I love the way Jeff Worley's poem emerged from a turtle shell he found, and I especially like the unexpected image of the unencumbered, naked turtle dancing under the moon--marvelous.
American Life in Poetry: Column 256
BY TED KOOSER, U.S. POET LAUREATE
A poem is an experience like any other, and we can learn as much or more about, say, an apple from a poem about an apple as from the apple itself. Since I was a boy, I’ve been picking up things, but I’ve never found a turtle shell until I found one in this poem by Jeff Worley, who lives in Kentucky.
On Finding a Turtle Shell in Daniel Boone National Forest
This one got tired
of lugging his fortress
wherever he went,
was done with duck and cover
at every explosion
through rustling leaves
of fox and dog and skunk.
Said au revoir to the ritualof pulling himself together. . .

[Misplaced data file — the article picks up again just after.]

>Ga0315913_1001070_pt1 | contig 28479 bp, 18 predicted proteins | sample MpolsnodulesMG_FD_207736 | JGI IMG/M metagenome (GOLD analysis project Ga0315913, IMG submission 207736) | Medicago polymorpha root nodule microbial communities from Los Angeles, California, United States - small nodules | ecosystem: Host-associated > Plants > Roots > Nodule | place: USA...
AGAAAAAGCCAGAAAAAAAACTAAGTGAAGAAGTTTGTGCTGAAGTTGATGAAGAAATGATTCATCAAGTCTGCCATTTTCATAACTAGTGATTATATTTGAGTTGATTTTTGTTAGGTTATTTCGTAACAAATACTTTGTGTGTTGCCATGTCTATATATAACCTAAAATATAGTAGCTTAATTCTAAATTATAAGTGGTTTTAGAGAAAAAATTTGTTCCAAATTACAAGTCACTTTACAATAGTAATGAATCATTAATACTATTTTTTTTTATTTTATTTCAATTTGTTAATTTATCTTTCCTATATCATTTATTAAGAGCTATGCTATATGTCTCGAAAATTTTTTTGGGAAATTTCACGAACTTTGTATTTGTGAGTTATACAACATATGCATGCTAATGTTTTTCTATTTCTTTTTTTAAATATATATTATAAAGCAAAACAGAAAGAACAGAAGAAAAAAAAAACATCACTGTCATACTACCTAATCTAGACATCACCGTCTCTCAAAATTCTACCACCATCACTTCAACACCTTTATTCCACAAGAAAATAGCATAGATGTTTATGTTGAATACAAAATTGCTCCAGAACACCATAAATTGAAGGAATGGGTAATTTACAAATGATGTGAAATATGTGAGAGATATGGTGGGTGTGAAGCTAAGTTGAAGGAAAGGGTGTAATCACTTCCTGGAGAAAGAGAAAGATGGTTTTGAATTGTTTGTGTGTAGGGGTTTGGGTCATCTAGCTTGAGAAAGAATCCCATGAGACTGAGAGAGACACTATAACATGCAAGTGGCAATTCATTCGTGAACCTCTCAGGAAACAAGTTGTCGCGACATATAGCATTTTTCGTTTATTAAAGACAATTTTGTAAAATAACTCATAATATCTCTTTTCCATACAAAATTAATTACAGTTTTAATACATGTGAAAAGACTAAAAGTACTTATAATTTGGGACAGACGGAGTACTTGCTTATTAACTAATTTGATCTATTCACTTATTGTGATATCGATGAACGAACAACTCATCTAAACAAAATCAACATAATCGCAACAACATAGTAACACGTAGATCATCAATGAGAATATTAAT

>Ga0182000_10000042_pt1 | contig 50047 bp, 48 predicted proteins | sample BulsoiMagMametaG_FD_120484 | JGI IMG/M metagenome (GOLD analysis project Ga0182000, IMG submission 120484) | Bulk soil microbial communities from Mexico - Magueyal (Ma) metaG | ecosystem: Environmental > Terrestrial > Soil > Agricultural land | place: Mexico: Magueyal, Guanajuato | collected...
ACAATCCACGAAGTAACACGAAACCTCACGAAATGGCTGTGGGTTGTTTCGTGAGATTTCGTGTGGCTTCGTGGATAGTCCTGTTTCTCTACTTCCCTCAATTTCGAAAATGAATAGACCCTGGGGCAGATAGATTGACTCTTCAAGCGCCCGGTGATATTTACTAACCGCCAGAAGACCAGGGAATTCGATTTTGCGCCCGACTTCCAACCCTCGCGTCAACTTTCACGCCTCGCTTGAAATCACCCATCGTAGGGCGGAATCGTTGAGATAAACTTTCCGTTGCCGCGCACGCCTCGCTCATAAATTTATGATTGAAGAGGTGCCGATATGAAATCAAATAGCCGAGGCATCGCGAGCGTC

I imagine him waiting
for the cover of darkness
to let down his hinged drawbridge.
He wanted, after so many
protracted years of caution,
to dance naked and nimble
as a flame under the moon--
even if dancing just once
was all that the teeth
of the forest would allow.
American Life in Poetry is made possible by The Poetry Foundation (www.poetryfoundation.org), publisher of Poetry magazine. It is also supported by the Department of English at the University of Nebraska-Lincoln. Poem copyright ©2008 by Jeff Worley, whose most recent book of poems is Best to Keep Moving, Larkspur Press, 2009, which includes this poem. Reprinted from Poetry East, Nos. 62 & 63, Fall, 2008, by permission of Jeff Worley and the publisher.
Introduction copyright © 2009 by The Poetry Foundation. The introduction's author, Ted Kooser, served as United States Poet Laureate Consultant in Poetry to the Library of Congress from 2004-2006.